Subprime lending helped bring about the housing crisis of the late 2000s but it is also utilized by very wealthy actors, such as in the case of a home valued in the hundreds of millions:
The first loan, which a source close to the project said also refinanced existing bank debt, was $82.5 million with a minimum interest rate of 11%. It included an agreement that should the house sell for more than $200 million, Hankey would get $3.5 million of the sale.
Niami came back a little over a year later and borrowed an additional $8.5 million at the same rate, paying a loan fee of $82,500. He also agreed to more onerous terms: giving Hankey a percentage of the profits if the house sold for $100 million to $200 million.
Two months before the loans were due, Niami came back for a third helping, and got an additional $15 million at the same interest rate. There were no changes to the profit-sharing arrangement, but this time the developer had to cough up a $1-million application fee.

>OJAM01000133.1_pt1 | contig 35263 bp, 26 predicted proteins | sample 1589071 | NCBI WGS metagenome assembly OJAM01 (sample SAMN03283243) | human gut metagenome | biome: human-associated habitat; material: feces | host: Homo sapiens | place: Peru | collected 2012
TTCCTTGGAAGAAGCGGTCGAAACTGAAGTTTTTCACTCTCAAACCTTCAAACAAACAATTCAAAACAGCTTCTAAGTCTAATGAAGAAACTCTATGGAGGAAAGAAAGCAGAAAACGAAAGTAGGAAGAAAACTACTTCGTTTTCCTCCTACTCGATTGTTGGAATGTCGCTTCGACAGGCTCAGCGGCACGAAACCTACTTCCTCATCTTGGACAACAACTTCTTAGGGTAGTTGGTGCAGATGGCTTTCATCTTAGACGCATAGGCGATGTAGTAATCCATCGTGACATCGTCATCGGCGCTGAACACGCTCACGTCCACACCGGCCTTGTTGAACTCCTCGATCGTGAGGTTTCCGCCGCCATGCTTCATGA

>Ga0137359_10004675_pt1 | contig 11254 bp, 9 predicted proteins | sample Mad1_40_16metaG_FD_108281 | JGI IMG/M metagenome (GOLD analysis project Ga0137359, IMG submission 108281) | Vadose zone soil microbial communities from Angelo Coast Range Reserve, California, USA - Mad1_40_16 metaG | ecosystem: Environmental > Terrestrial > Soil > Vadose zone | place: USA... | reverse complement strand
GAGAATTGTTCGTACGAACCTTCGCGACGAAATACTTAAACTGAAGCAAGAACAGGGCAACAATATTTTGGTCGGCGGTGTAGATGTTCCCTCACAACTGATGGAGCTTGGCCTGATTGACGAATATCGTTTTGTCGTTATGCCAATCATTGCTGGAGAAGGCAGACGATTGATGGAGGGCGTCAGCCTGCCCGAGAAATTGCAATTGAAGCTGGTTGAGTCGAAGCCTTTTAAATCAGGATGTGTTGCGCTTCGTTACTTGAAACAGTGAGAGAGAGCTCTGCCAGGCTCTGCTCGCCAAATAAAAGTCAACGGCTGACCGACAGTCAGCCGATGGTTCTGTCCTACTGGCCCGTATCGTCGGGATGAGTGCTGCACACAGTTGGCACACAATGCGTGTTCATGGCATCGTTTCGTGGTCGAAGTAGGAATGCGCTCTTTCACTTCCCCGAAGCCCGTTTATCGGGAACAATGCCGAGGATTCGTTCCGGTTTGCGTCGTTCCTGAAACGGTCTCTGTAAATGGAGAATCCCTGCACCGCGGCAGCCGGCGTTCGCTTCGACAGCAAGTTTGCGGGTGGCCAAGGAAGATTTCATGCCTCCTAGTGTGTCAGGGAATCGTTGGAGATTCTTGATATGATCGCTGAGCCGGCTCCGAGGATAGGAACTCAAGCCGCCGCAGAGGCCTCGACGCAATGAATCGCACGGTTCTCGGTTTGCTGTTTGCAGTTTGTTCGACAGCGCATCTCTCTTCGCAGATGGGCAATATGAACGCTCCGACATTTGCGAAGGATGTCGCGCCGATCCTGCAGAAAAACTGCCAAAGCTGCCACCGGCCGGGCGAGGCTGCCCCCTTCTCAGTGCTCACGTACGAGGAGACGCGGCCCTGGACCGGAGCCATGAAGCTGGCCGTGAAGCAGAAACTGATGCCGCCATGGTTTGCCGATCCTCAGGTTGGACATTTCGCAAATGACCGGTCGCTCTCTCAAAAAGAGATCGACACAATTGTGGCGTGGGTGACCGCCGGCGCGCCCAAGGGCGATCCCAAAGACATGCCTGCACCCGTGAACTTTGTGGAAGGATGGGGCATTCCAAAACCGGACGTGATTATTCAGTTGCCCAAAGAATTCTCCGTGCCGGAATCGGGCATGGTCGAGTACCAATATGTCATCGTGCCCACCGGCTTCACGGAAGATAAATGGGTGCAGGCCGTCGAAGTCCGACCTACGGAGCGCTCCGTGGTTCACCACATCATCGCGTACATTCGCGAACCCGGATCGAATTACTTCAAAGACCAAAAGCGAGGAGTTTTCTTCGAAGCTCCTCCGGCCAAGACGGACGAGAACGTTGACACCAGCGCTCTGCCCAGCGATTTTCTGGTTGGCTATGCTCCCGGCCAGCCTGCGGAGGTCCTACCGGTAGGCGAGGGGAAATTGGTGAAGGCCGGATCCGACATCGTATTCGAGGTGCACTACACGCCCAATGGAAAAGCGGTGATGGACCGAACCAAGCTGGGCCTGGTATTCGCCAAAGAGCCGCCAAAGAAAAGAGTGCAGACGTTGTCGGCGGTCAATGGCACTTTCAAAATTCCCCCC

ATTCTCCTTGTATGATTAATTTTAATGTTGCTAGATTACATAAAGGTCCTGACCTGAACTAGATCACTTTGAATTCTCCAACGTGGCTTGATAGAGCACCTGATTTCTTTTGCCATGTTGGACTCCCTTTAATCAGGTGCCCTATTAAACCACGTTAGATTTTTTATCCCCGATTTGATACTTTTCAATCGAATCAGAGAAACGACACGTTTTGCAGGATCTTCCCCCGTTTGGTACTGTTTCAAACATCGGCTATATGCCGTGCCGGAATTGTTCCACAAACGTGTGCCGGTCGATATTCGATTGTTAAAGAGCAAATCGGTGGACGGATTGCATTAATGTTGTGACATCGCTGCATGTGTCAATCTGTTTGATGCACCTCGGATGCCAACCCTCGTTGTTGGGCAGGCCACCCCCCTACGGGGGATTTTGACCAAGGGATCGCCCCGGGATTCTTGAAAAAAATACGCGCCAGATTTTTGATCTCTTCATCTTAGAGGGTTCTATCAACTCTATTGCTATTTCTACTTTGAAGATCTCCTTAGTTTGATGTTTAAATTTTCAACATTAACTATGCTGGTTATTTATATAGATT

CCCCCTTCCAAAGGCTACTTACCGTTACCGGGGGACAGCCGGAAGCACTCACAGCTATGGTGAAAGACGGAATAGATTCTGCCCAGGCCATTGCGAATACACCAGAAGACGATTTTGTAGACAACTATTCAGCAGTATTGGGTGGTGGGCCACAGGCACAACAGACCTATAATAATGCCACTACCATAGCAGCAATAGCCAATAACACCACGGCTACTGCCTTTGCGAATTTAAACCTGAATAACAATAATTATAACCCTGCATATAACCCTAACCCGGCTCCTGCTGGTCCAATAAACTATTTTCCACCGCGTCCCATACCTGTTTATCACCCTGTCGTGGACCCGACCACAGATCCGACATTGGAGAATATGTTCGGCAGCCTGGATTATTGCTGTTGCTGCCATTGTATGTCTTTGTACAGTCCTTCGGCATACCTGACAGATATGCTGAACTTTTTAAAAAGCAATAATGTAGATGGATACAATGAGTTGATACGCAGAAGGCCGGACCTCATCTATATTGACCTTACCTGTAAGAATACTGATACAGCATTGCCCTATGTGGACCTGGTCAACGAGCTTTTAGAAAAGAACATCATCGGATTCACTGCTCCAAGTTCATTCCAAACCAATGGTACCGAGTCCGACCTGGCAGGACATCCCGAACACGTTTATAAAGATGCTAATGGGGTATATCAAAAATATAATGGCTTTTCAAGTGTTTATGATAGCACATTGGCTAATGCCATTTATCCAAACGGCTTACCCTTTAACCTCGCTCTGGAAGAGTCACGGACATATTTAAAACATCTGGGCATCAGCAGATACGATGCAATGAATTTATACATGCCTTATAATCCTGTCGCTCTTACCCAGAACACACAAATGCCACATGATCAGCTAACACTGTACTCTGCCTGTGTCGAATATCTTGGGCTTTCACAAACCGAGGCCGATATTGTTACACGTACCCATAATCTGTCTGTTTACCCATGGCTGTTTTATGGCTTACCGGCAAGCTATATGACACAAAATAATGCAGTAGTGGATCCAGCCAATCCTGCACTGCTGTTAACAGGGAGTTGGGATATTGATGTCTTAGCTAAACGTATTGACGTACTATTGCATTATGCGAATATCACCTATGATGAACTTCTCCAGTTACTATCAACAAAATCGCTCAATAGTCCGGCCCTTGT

The total: a whopping $106 million that Crestlloyd defaulted on when it all came due on Oct. 31, 2020 — and it’s growing with interest and penalties. But Hankey is not the only lender owed by Crestlloyd, according to a title report provided by the receiver.
There is a lot of money wrapped up in this house and it is unclear whether those involved will get what they hoped for. Almost regardless of what happens in the short-term, this house will live on in future memories because of its price-tag and location. Will it end up being a cautionary tale/disaster or an eventual success in a land of mega-mansions and wealthy residents?
Because this is one of the most expensive properties around, would the fallout from the subprime lending receive more attention or less attention compared to the consequences of subprime loans in the late 2000s? How long would it take to sort out debt and payments in court? While there are wealthy actors involved, a lot of money could be lost and even the wealthiest would feel a loss of $50-100 million on a single house.